Raw Pad Thai

Raw Pad Thai

striking a pose<br /><br /><br /><br /><br />
like the good ole days in LA LA la

Coconut kisses,

Beach
Girl

Deep thought of the Day: Pay Attention.

A mantra on my mind as of late hasn’t been in Sanskrit but in plain English:

Pay attention to yourself.

And as an expansive yang to the contractive yin of my mantra…

Pay attention to those paying attention to you.

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In our hyper-connected world, it’s all too easy to get caught up in awe, comparison, even vying for the attention of others. Perhaps others on who’s radars we don’t even exist. Even if we appear as a tiny blip, how much energy must we expend before we realize that energy would be better served in the direction towards not only ourselves, but those actually looking at us directly in the eye?

How can anything happen if we seek far off and over the horizon? The only way I can think to spread light is to start right here. With those on my own radar, and myself on theirs.

And who’s the person who should (and I rarely use the word “should”!)  always be on my radar? Me. My purpose. My work. My body and mind’s needs. My relationships. My fun. My productivity. My energy. My happiness.

Paying attention to those looking at me seems the logical next step. Above acknowledging someone taking the time to come to my yoga class, or comment/”like” my contributions to the world out of all the 1000 bagillions of yoga classes or social media posts out there, I mean paying attention at a subtler level. Paying attention to the light energy and the dark energy coming your way. Be aware. Team up, or don’t. Respond, or don’t. Reflect in the light; bounce away from the dark.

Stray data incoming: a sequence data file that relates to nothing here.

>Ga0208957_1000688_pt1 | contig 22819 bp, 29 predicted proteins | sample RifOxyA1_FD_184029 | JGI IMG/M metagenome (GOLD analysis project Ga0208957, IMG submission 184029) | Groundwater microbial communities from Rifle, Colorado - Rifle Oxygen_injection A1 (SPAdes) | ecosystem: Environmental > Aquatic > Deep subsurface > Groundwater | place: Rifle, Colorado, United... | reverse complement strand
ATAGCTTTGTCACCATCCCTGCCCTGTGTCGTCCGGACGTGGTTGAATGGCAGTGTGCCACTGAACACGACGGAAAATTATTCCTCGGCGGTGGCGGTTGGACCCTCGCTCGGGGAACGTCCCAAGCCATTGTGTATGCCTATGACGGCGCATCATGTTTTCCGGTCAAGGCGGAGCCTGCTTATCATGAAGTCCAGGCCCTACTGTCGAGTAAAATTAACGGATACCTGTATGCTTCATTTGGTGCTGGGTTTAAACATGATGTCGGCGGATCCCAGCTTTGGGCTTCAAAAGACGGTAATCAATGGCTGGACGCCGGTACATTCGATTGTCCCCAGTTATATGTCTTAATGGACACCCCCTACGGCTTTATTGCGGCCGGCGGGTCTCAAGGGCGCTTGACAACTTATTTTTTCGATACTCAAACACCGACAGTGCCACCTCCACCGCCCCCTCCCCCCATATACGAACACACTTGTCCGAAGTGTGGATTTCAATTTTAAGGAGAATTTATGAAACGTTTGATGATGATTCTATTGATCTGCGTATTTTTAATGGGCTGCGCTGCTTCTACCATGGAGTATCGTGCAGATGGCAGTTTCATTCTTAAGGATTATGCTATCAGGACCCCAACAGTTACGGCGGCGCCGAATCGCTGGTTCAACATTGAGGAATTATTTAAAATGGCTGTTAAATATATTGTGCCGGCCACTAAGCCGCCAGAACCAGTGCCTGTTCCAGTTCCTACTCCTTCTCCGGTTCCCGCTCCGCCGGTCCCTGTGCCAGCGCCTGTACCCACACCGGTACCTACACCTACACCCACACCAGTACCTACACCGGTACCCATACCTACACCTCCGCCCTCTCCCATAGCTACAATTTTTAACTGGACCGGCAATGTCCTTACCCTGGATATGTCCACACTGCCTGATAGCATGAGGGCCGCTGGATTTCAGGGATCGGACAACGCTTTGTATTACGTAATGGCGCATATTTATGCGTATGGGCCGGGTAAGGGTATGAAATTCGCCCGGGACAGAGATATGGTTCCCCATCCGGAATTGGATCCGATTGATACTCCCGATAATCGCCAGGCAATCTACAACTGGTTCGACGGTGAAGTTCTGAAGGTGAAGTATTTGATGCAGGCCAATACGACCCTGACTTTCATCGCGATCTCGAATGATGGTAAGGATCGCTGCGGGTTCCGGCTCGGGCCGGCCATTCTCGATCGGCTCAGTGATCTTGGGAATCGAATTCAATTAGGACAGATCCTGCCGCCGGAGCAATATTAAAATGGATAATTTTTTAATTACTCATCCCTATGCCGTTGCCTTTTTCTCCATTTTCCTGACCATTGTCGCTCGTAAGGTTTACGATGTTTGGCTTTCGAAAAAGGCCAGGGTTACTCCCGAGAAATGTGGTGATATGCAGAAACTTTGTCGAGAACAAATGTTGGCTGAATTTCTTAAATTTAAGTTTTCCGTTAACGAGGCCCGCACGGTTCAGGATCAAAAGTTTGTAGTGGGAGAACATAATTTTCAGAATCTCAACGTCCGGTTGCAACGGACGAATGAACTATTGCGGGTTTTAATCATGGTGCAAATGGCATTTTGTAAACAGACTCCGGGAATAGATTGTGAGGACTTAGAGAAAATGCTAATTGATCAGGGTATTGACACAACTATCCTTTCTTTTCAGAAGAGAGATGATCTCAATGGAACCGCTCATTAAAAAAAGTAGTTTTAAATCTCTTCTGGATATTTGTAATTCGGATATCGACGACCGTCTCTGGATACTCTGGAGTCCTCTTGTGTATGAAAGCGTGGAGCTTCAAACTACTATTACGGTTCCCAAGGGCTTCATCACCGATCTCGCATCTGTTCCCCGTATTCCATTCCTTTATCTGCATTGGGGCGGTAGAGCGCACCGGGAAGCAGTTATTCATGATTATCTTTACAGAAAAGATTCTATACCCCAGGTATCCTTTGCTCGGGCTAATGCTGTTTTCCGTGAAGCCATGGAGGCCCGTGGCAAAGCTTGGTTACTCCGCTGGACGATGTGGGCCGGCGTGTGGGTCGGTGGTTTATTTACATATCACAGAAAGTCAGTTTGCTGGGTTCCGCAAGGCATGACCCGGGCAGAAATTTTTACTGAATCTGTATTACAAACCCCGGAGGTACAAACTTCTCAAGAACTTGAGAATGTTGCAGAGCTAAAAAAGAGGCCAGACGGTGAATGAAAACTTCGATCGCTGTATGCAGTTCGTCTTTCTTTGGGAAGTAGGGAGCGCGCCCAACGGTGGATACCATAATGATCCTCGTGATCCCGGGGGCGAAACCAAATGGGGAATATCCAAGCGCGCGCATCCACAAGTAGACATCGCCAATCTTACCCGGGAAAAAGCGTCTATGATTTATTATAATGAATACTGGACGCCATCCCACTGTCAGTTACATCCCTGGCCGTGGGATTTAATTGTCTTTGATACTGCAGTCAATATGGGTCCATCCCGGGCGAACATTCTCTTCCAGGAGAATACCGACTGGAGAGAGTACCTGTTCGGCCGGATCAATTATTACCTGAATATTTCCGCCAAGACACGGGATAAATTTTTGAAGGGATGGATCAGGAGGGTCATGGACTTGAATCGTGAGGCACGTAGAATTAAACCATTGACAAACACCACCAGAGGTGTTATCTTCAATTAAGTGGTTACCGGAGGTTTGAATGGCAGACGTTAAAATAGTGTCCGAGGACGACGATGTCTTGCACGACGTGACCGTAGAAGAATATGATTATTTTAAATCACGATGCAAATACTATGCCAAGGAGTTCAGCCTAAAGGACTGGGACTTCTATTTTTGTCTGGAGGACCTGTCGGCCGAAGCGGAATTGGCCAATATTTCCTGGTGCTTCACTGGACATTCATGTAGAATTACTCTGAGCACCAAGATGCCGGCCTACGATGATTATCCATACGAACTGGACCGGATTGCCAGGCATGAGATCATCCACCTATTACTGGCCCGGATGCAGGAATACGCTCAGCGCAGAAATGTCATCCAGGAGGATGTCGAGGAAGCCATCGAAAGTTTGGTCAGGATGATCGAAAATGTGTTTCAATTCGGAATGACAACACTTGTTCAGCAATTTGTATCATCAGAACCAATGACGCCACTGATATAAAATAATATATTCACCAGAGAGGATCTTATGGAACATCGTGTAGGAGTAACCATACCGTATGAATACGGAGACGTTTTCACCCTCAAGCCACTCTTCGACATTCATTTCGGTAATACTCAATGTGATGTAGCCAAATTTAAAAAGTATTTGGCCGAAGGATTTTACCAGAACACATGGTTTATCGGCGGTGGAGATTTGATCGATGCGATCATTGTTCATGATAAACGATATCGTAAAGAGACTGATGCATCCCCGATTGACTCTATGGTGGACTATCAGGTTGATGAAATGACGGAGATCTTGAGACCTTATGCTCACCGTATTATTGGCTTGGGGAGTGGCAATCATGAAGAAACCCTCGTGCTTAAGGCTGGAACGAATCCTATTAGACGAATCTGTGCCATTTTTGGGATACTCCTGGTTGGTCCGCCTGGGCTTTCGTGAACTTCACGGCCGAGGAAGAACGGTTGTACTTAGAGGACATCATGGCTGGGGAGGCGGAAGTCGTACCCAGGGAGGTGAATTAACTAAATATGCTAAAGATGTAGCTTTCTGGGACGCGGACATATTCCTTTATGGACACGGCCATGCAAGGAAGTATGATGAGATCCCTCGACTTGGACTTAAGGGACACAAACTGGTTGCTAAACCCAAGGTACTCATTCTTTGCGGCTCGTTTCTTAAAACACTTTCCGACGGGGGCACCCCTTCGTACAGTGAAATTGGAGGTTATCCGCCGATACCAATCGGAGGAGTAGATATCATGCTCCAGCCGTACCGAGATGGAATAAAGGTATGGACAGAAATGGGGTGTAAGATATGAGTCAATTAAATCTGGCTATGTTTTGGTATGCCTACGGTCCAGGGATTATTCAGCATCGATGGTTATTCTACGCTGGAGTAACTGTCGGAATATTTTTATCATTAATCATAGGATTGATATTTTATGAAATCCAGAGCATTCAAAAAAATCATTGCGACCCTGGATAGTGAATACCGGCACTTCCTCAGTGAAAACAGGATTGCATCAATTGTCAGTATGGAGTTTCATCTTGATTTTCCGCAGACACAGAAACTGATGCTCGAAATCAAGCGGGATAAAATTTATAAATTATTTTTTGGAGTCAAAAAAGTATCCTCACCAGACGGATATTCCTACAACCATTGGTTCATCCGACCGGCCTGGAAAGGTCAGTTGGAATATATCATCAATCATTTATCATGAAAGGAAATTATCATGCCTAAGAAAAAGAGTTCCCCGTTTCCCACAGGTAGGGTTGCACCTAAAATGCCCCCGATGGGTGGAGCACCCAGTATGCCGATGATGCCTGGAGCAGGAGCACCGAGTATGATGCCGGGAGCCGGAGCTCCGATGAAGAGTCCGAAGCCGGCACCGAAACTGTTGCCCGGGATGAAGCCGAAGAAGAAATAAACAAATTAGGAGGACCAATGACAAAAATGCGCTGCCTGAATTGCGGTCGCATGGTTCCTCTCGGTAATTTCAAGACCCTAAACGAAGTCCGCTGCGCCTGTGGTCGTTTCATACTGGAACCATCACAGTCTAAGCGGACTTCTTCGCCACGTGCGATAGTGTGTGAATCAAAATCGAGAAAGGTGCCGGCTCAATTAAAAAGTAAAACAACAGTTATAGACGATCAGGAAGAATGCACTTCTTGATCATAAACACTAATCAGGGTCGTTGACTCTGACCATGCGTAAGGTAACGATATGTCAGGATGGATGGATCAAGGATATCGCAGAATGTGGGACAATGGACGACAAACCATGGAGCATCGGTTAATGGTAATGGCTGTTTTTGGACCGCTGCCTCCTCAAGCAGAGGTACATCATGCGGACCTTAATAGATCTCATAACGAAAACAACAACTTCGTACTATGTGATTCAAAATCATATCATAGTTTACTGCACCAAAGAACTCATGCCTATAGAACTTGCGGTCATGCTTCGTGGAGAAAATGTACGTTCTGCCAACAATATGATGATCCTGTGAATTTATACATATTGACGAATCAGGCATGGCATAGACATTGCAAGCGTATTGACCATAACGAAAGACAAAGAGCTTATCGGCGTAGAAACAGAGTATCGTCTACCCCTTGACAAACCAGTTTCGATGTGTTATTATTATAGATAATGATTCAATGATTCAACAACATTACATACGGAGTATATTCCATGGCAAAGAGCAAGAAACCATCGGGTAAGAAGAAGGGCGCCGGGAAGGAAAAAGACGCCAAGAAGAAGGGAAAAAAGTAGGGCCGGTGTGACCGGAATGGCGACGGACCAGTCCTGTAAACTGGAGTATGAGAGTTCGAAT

And I have to remind myself, and share with you, not to take it personally if no acknowledgement is heard back at all. Sometimes the radar gets foggy and overwhelmed. We have to forgive each other and understand that maybe, just maybe, a person is taking some time to contract and pay attention to…shocker…themselves. Or something else important in their lives. This does not mean silent love and acknowledgement isn’t being sent your way.

My life is full, exciting, and its exactly, no!…more-so…as I manifested it to be when I gave up what I “should” be doing, what wasn’t fun or fulfilling. I’m grateful. I say thank you every day. I’m also aware of a lingering self/world-doubt: I’m ready to be happy with myself even if it all gets taken out from under me. Things can change in an instant, a rough lesson I learned as a child. Just keep going.

However, I’m trusting that with awareness, by this paying attention, and by simply trusting, that it won’t.

Pay attention to yourself.

Pay attention to those paying attention to you.

How do you pay attention to yourself? How do you pay attention and become aware of others surrounding you, and how do you interact with the light and darkness of those eyes on you? Would love to hear your thoughts, my friends!

 

Coconut kisses,

Beach Girl

Be Beautiful. Naturally.

Papaya seed facials and scrubs,

yoga for a beautiful mind and body,

seasonal ‘resets’ as an alternative to cleansing,

and this Modern Day Wildwoman

is currently learning the ways of the Far East

to bring on the beauty from inside-out.

These are my inspirations for Be Beautiful. Naturally.

Look out for more coming soon.

xoxo Beach Girl

Deep thought of the day

Within the Eastern worldview, the human being is a microcosm of Nature, a smaller universe. Human beings represent the juncture between Heaven and Earth, the offspring of their union, a fusion of cosmic and terrestrial forces. The Chinese ideogram for human being is rooted like a tree in the Earth with hands outstretched like branches toward the heavens, receiving power from above and below. Sustained by the power of Earth and transformed by the power of Heaven, humanity cannot be separated from Nature-we are Nature, manifest as people. As a cosmos in miniature, we are propelled by the same forces. Good and bad are relative, not absolute. Life and death balance each other. Seen and unseen, soma and psyche, are aspects of one continuous process, by definition ever-changing and in flux.

Between Heaven and Earth: A Guide to Chinese Medicine

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Mellow Flow